Fred Starzyk with Aronnax Public Strategies (APS), a strategic partner of RDL & Associates, provided the following summary of key provisions within the 2018 Farm Bill for his tribal clients.
The partnership between APS, with expertise in Native American issues, and RDL & Associates expertise in issues related to agriculture and rural America provides a unique opportunities for clients to engage on these and other issues at the federal and state levels of government.
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The House of Representatives today passed a Farm Bill compromise by a vote of 369-47 following passage yesterday in the Senate by a vote of 87-13. There was an historic level of lobbying on this bill from Indian Country and it shows in the final legislation.
What follows is a brief, title-by-title, summary of some of the key provisions in the bill for Indian Country that APS prepared for some of its tribal clients.
Title I. Commodities
Adds Indian Tribes and tribal organizations as an eligible producer for assistance for coverage under the Livestock Indemnity Program (LIP) for the death of unweaned livestock due to adverse weather, makes available funding through ELAP for inspections of cattle tick fever and increases the cost share available under the Tree Assistance Program (TAP) to 75 percent for beginning farmers, ranchers and veterans.
Title II. Conservation
Deletes subsections (a) and (f) of the 1985 Farm Bill, providing an authority for the review and guidance for practice costs and payment rates, amending the authority for alternative funding arrangements for Indian Tribes.
Title III. Trade
Section 18 of the Trade Title directs the Secretary of Agriculture to support greater inclusion of Tribal agricultural and food products in trade-related activities.
Title IV. Nutrition
The bill reauthorizes the Traditional and Locally-Grown Food Fund in the Food Distribution Program on Indian Reservations (FDPIR), adding the concept of regionally grown food, eliminating the requirement to conduct a survey of traditional foods, and authorizing funds made available to carry out FDPIR for two fiscal years.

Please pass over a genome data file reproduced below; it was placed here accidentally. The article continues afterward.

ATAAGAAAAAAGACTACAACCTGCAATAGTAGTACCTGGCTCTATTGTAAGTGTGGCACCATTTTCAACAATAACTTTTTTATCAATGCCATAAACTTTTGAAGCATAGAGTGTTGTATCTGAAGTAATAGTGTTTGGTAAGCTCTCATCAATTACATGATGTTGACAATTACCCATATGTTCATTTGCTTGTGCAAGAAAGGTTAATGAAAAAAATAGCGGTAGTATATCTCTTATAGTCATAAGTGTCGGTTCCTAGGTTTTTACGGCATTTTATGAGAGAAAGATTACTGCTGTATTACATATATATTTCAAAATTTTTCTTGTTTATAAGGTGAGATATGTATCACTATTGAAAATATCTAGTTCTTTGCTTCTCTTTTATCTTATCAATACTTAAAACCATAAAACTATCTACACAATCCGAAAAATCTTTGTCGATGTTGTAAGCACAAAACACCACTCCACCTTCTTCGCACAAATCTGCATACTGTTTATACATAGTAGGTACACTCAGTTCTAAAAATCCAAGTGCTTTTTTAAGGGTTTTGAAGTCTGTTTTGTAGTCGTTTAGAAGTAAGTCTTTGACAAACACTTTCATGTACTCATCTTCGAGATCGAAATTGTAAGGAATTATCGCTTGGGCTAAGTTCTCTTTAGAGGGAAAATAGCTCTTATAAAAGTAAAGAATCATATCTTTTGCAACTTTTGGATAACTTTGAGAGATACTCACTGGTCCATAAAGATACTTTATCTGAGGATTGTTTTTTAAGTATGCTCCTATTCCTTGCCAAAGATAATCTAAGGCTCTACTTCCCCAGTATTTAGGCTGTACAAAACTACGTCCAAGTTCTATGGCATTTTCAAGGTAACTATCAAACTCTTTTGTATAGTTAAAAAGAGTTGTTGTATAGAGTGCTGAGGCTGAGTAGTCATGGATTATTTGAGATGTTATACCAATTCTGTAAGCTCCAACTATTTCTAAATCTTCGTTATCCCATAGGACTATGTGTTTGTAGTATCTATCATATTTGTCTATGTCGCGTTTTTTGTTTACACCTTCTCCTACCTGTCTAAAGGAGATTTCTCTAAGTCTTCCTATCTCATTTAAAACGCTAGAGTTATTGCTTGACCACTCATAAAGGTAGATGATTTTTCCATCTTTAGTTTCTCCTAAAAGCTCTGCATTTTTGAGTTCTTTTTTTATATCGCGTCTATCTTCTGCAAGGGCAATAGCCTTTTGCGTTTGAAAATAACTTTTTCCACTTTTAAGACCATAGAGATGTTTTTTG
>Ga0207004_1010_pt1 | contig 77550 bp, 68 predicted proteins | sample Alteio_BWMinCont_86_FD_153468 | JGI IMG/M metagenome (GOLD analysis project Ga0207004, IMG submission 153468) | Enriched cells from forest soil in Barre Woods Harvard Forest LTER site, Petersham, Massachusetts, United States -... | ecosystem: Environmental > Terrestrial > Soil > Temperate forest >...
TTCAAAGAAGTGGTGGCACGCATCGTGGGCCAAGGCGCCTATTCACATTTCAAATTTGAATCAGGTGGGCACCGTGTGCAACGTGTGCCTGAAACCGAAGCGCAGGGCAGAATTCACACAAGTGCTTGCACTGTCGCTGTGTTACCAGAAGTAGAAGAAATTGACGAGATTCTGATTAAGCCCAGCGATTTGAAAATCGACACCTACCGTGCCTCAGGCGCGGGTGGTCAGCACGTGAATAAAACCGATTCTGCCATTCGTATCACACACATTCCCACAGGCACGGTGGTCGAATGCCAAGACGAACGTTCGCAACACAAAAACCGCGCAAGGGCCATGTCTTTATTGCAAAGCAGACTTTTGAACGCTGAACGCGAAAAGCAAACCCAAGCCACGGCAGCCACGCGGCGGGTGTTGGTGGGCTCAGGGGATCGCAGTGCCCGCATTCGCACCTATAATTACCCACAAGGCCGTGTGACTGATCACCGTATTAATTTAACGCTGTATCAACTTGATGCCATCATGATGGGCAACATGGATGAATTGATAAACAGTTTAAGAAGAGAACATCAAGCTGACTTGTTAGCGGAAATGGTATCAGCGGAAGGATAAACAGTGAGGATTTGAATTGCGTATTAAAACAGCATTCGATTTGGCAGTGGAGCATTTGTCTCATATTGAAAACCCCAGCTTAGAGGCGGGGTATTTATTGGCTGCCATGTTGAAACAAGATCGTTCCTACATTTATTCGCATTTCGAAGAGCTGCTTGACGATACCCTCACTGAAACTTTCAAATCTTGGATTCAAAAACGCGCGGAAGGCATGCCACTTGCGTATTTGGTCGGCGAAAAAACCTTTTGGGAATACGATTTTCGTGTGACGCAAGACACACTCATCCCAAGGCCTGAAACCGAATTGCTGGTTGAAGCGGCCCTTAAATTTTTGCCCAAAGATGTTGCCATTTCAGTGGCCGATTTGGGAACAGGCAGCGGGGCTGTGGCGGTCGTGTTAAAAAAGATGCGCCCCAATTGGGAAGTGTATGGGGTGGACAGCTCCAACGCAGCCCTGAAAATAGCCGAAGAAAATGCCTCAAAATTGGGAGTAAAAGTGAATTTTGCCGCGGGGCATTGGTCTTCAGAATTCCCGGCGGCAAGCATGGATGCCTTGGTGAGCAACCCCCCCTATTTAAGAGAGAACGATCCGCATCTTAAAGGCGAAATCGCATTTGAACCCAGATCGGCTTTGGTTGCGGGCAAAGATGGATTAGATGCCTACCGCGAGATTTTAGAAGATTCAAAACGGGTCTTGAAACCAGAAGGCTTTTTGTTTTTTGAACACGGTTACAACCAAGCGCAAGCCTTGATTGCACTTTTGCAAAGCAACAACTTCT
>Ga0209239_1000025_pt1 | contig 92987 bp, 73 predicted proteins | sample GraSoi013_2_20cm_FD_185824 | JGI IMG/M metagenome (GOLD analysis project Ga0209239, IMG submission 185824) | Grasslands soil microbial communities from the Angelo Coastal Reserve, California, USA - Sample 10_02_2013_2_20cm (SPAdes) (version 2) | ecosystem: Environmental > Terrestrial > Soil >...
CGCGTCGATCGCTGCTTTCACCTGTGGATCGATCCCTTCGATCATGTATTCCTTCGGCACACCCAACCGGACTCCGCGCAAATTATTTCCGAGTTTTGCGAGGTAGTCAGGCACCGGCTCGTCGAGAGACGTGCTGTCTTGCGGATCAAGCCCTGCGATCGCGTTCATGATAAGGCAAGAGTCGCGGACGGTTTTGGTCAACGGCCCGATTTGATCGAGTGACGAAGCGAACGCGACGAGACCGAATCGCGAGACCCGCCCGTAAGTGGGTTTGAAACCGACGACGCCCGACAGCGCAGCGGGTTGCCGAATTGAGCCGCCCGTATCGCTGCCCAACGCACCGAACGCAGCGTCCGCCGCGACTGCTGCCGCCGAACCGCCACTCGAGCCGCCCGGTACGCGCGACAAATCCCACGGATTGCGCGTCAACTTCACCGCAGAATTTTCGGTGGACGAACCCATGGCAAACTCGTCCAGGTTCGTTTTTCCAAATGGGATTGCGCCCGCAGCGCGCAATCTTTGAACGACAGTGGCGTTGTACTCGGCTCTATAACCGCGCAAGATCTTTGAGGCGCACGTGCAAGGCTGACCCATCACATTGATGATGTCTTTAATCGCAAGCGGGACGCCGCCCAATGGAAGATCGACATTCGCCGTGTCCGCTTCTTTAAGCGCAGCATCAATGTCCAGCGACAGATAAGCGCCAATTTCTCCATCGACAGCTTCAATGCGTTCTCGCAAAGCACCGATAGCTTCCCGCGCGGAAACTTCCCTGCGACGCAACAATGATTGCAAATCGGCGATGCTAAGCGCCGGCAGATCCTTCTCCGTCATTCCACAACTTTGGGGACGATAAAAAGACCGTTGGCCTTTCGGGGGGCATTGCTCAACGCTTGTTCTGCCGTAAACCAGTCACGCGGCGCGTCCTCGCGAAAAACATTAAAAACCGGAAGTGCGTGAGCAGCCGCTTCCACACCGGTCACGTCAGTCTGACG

There is authorized an 80 percent floor for the Federal share of administrative costs and authorization for funds made to carry out FDPIR for States and Tribes for two fiscal years. The bill also establishes a demonstration project for one or more tribal organizations to enter into a self-determination contract to purchase agricultural commodities for FDPIR.
The intent is for tribal organizations to have an increased role in procuring and distributing more locally, regionally and tribal produced foods under FDPIR.
The bill recognizes that access to healthy food may require a variety of retail settings in some areas, particularly rural areas and Tribal communities. To encompass a broader variety of Healthy Food Financing Initiative (HFFI) projects that will increase the supply of and demand for healthy foods in underserved communities, the bill expands eligible projects to include healthy food enterprises.
These enterprises could include food hubs, mobile markets, direct to consumer markets, or food business incubators.
Provides authority to the Secretary to allow a tribal agency to use certain types of federal funds for non-federal program matches.
The bill establishes a study to look at the impact of fraudulent foods that mimic traditional foods or Tribal seeds that are available in the commercial marketplace.
Title V. Credit
Requires GAO (Government Accountability Office) to study the agricultural credit needs of farms and ranches owned or operated by Indian tribes or tribal members, and whether the Farm Credit System has the authority and resources to meet such needs.
Title VI. Rural Development
Reauthorizes the Tribal College and University Essential Community Facilities Program through FY 2023.
Establishes a technical assistance program to improve access by Tribal entities to rural development programs.
Title VII. Research
Establishes a “New Beginnings Initiative” in consultation with the Office of Tribal Relations. These funds to land-grant colleges or universities are to provide Indians educational programs and services or tuition at such colleges. These grants are targeted toward Tribal students.
Reauthorizes endowment funding, capacity-building grants, and research grants for the 36 tribal colleges for FY 2019 through FY 2023.
Includes Federally Recognized Tribes Extension Program grants through Smith-Lever Community Extension Program.
Allows Indian Tribes eligible for grants through the Farm and Stress Assistance Network.
Title VIII. Forestry
Gives authority to Indian Tribes to request to conduct forest management activities on Federal lands where they have a tribal interest by authorizing a demonstration project by which Indian Tribes may contract to perform certain functions and programs.
The bill authorizes counties and Indian Tribes to enter into good neighbor agreements.
Authorizes new enrollment consideration of acreage owned by Indian Tribes for the Healthy Forests Reserve Program.
Title X. Horticulture
The Secretary is authorized to provide technical assistance to Indian Tribes in the development of a tribal plan related to hemp production.
Title XI. Crop Insurance
Provides a premium subsidy at the rate of 90 percent for a member of an Indian tribe for the first purchase of Pasture, Rangeland, and Forage insurance.
Title XII. Miscellaneous
Establishes USDA Tribal Advisory Committee to advise the Secretary on tribal agricultural topics and annually report recommendations to the Secretary.
Codifies the Tribal Promise Zones program and provides for the continuation of currently existing Tribal Promise Zones to leverage public-private investment.